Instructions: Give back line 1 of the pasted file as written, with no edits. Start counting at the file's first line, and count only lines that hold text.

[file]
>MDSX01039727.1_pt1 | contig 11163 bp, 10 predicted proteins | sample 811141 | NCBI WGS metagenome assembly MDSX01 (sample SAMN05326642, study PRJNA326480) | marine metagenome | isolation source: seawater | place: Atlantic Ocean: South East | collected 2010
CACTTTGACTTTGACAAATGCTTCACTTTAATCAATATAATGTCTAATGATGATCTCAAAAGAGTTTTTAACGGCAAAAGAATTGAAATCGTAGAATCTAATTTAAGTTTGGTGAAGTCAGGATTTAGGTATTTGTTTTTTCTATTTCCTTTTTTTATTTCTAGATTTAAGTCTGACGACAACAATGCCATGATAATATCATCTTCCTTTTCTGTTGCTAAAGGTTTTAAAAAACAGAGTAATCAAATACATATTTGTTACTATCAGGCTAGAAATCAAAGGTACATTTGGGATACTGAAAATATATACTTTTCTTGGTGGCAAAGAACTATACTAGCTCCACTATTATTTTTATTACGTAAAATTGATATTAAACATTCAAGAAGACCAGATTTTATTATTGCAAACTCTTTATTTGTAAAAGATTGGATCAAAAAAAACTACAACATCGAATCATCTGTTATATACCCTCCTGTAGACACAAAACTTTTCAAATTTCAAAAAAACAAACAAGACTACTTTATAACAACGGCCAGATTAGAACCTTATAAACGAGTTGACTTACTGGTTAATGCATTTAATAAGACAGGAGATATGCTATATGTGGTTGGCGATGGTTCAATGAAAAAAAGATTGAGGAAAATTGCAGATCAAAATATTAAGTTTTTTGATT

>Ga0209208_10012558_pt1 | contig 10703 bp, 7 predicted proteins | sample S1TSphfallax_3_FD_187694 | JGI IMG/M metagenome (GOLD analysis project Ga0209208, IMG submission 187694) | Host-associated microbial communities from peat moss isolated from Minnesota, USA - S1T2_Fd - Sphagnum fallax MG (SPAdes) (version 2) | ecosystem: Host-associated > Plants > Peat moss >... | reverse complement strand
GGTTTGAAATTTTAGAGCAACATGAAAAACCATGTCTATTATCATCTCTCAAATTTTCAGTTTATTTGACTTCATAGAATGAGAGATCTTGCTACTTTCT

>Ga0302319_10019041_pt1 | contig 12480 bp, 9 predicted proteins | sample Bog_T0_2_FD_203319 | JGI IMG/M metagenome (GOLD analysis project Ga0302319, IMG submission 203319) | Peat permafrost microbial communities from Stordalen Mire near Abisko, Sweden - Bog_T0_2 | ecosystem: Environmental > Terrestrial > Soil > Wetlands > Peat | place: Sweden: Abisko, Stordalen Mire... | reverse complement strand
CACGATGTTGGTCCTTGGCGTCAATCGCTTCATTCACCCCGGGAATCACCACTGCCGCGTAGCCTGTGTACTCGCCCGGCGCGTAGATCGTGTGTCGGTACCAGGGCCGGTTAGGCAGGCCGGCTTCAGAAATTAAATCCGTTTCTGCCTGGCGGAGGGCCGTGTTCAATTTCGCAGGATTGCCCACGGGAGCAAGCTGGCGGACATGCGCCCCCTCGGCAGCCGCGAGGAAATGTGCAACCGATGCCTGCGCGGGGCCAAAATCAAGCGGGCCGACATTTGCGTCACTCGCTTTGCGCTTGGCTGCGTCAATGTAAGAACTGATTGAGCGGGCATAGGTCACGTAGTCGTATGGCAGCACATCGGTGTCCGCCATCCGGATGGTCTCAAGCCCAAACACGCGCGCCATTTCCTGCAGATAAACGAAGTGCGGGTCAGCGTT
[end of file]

>MDSX01039727.1_pt1 | contig 11163 bp, 10 predicted proteins | sample 811141 | NCBI WGS metagenome assembly MDSX01 (sample SAMN05326642, study PRJNA326480) | marine metagenome | isolation source: seawater | place: Atlantic Ocean: South East | collected 2010